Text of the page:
Final thought: Is the Hyacinth going to provide a healthy, balanced diet for the manatees? If not, and assuming they are in short supply, then other missing feed stuffs have to be planted, too.


  • Joel Merritt March 19, 2014 at 6:38 am

    This is something that has always been near and dear to me since the influx of people moving here from places where they are not used to seeing much vegetation on the water. ( colder climates) This all began as a good idea to clean up our waterways but as ideas go some good ideas go bad and in my opinion this is one. People complained about the hyacinth which is non native and so here comes SWFMD to the rescue and started spraying and spraying and spraying. I myself being a fisherman and a hunter have spent countless hours on the water near where I live and I have a completely different take on this so called nuisance. Most people have only seen the top side of a hyacinth and not the bottom side. The top side may have a menacing appearance while the bottom side is filled with small worms, grass shrimp, minnows and crawfish of which is the life blood of our delicate eco system. Now in my view since the eradication of water hyacinths began we have had an influx of hydrilla and some other viney weed that not only grow prolifically but attach themselves to the bottom and choke out every thing that lives there and can only be controlled and never eradicated by chemicals that are harmful to our eco system. While hyacinths can filter water, shade out and eliminate hydrilla and never attach to the bottom of our rivers and lakes which makes it much easier to control with the types of equipment we have today as opposed to the time when killing hyacinths became a mission and a never ending job for swfmd with their massive budget. With the way that the hyacinth floats it can be moved easily by wind or the ever changing water levels we have in Florida. After the start of the eradication I have seen a decline in the grass shrimp, worms, crawfish and the like which like I mentioned before is the life blood of this eco system. I knew hyacinths could not be all bad once I saw the plant used in sewage treatment plants to filter and clean the water. I do believe with the population in Florida that we could use a good natural filtering system that does not put its roots down in our waterways. In my personal opinion I believe the benefits of a good water filter and medium for animal life far out weigh the inconvenience of a floating and not anchored vegetation. I feel that the water hyacinth is no more non-native than the manatee and we nurture them! Also food for thought is that when the eradication of the hyacinth began the population in Florida was approximately 2 million and now near 20 million so I believe the more filter systems we have the better off we will be.


  • Andrew May 26, 2014 at 7:07 pm

    Unfortunately we have to live with some of these invasive plants and animals. Sometimes biocontrol measures work and the invader’s invasiveness is reduced and the ecosystem can return to something “normal”. In other cases we can wage a never ending war on the invasive species. Perhaps sometimes it is worth it to save entire ecosystems. I think in many cases we will just have to learn to live with, and even take advantage of invasive species.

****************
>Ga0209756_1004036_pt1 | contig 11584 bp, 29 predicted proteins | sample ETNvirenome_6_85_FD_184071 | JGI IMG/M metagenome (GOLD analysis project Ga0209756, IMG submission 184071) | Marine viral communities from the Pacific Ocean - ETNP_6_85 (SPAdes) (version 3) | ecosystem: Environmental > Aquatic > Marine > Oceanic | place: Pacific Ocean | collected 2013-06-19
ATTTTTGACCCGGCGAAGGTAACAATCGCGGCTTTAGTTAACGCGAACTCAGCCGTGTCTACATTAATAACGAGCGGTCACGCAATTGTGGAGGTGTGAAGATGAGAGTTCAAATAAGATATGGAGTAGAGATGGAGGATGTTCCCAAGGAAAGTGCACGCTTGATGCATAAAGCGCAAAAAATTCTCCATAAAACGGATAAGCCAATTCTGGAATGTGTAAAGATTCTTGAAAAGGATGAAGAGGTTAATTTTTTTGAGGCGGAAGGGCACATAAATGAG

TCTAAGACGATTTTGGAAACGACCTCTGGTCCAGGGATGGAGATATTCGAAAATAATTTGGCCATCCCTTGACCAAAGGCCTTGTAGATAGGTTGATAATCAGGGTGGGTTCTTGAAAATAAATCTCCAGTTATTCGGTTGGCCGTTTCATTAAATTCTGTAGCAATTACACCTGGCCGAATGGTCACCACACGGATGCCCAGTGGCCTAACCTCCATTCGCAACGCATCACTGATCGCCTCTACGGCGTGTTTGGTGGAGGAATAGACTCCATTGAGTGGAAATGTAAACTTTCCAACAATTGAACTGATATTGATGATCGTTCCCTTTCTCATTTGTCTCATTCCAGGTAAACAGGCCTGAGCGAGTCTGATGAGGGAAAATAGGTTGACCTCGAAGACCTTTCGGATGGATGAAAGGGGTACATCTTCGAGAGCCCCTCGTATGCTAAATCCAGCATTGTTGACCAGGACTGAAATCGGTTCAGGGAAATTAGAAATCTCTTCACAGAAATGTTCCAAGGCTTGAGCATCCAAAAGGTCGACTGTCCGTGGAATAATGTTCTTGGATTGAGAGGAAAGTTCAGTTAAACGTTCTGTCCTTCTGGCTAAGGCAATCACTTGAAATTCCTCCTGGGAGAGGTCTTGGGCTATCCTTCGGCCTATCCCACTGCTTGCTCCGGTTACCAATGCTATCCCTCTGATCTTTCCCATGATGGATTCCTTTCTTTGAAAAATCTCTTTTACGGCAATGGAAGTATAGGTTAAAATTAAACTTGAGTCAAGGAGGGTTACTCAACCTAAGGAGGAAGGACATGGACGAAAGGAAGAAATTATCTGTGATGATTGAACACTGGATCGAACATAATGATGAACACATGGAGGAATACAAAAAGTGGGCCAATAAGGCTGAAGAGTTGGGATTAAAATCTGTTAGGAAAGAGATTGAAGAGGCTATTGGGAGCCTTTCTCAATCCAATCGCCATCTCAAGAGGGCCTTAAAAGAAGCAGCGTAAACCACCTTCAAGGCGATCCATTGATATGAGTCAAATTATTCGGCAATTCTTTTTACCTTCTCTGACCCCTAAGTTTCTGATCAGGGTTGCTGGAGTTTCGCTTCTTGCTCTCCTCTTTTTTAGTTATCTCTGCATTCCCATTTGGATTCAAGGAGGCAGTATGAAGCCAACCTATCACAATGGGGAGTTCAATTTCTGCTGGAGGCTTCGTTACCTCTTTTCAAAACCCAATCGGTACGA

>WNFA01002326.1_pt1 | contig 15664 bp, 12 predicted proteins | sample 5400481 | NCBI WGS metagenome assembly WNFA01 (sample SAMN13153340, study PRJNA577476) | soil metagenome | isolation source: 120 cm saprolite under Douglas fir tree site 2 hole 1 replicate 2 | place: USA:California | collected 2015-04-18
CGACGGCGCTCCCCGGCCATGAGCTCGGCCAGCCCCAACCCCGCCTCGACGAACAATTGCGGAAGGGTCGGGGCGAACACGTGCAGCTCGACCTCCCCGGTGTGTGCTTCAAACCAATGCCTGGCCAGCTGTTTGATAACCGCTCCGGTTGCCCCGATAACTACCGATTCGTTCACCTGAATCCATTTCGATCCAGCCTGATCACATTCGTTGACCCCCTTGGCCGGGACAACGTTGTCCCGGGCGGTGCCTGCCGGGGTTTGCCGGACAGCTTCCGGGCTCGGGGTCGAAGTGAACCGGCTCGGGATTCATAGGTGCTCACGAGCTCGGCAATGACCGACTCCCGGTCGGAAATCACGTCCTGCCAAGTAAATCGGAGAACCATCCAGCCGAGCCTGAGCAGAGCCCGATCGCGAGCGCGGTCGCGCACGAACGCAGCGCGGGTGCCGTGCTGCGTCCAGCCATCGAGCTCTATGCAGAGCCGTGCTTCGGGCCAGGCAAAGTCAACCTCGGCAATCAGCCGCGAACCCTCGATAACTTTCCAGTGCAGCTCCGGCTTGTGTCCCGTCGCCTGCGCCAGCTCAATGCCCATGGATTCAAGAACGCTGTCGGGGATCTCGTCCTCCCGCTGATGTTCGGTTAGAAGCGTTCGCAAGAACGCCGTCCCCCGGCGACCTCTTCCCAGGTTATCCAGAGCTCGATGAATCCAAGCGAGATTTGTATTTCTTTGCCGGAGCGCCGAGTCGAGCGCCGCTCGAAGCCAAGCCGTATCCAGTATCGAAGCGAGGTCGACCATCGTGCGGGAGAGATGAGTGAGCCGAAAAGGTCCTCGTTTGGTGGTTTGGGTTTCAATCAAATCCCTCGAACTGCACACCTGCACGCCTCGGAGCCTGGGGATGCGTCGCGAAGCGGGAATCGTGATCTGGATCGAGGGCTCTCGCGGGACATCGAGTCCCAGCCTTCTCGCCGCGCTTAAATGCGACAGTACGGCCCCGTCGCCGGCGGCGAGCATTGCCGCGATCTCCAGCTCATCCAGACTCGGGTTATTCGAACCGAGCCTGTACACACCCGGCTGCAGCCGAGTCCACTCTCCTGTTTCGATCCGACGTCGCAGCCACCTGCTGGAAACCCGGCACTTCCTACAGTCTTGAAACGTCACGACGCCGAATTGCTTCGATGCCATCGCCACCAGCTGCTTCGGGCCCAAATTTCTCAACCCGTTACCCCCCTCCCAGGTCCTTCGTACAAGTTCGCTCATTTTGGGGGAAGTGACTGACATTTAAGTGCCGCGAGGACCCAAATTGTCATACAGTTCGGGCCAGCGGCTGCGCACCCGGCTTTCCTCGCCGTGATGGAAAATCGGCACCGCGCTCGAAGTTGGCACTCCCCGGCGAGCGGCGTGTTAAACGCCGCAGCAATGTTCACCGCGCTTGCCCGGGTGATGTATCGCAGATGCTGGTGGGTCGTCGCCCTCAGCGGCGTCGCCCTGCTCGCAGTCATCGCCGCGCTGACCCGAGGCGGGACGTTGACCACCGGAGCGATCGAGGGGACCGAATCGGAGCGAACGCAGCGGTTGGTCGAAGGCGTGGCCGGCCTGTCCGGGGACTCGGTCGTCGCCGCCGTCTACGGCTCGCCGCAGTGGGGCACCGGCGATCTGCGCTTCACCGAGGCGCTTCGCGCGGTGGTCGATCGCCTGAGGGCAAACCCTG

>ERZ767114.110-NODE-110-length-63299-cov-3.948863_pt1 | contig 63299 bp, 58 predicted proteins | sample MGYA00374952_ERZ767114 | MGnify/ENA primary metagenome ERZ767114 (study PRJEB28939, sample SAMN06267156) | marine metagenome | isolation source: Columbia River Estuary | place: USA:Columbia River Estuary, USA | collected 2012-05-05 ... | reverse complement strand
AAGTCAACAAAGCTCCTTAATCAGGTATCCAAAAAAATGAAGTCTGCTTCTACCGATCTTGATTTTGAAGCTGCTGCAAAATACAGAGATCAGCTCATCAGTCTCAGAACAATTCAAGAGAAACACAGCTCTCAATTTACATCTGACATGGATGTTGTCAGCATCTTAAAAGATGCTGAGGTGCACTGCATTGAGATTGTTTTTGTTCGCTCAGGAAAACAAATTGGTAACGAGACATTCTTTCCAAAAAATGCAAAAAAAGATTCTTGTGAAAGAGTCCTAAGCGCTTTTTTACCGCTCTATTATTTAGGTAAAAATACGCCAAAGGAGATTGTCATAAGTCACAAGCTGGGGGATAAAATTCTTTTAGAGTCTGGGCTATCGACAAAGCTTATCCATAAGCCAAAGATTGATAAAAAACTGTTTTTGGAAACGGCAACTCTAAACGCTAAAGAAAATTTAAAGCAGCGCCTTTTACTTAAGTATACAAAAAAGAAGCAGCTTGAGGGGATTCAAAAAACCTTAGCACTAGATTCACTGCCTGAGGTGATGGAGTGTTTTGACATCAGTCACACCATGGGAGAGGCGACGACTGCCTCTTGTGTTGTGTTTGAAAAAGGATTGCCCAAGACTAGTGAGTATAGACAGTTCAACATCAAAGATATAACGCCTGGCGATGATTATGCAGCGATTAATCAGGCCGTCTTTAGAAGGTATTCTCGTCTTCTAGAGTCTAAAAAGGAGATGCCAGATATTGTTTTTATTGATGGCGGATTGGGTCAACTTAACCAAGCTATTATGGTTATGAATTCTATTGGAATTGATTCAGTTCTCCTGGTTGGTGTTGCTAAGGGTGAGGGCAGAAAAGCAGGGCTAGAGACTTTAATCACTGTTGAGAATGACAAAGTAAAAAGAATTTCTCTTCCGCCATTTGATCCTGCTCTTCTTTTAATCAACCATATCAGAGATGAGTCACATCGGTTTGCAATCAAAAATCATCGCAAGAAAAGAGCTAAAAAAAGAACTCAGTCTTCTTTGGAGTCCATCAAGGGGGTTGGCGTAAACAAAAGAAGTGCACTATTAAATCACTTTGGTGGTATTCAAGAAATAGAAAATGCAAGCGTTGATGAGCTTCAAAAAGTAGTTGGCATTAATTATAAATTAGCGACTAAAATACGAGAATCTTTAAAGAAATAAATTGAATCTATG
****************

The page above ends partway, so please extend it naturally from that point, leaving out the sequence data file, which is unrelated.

• Carsten January 26, 2015 at 5:56 am

    A must read classic primer for all on this very subject is the 2000 reissue of The Ecology of Invasions by Animals and Plants by Charles S. Elton (1958) with a forward by David Simberloff. Water hyacinth like all well established alien Invader plant populations are here to stay. Attempts to fully eradicate are futile and an absolute waste of tax payer resources. Elton knew this and advised on this course of action when he addressed the issue in 1958. And I agree with Andrew that society and municipalities need to learn to live with them. Many horticulturists and arborists in the northeast have already taken this approach lead by pioneers like Peter Del Tredici


  • Eileen K. Straughan January 26, 2015 at 6:22 am

    Great to read this article and learn that the water hyacinth is being used for this purpose. Back in the early 1980s (at the beginning of my career) I had a project with EPA to study the benefits and implementation potential of natural and created wetlands for wastewater treatment. During the study I visited Walt Disney World’s secondary wastewater treatment plant where Disney engineers were culturing water hyacinth in the final clarification basins to improve the quality of the plant effluent. They found that growing the water hyacinths as a final step in the wastewater treatment process produced tertiary level (nutrient removal) treatment. The plants were harvested, composted and used as an amendment in landscape maintenance. Sustainability at its finest way back in 1982!


    • Bob Himschoot January 27, 2015 at 8:20 am

      I remember the Disney project but I believe it was considered too expensive to harvest and compost as they weren’t really set up to do a full compost program. Having said that I know that a company today sells a product called “Bee Mats” that are set up in pods for nutrient removal in polishing ponds, lagoons and lakes on golf courses. like everything else they do need maintenance, Pruning and removing old growth.


  • Sylvan Kaufman February 23, 2015 at 8:00 am

    The article mentions that water lettuce and frog’s bit are also grown in the pens. Those are both rapidly growing native plants and it would be interesting to know if they could do the same job as the water hyacinth without the risk the water hyacinth poses. Although there has been controversy over the native status of water lettuce too.


    • Maureen McConnell August 30, 2015 at 1:53 pm

      If water hyacinth accumulates toxins removing them from the water, what happens to the toxins when the water hyacinths are eaten by manatees?


  • Psych Nairo May 30, 2016 at 4:51 am

    Indeed it is “from hell”! It is threatening to cover one of the largest sources of fresh water lakes in my region. People around the lake have been trying to combat it by making crafts from it but it spreads rapidly!! Thanks for this insightful post!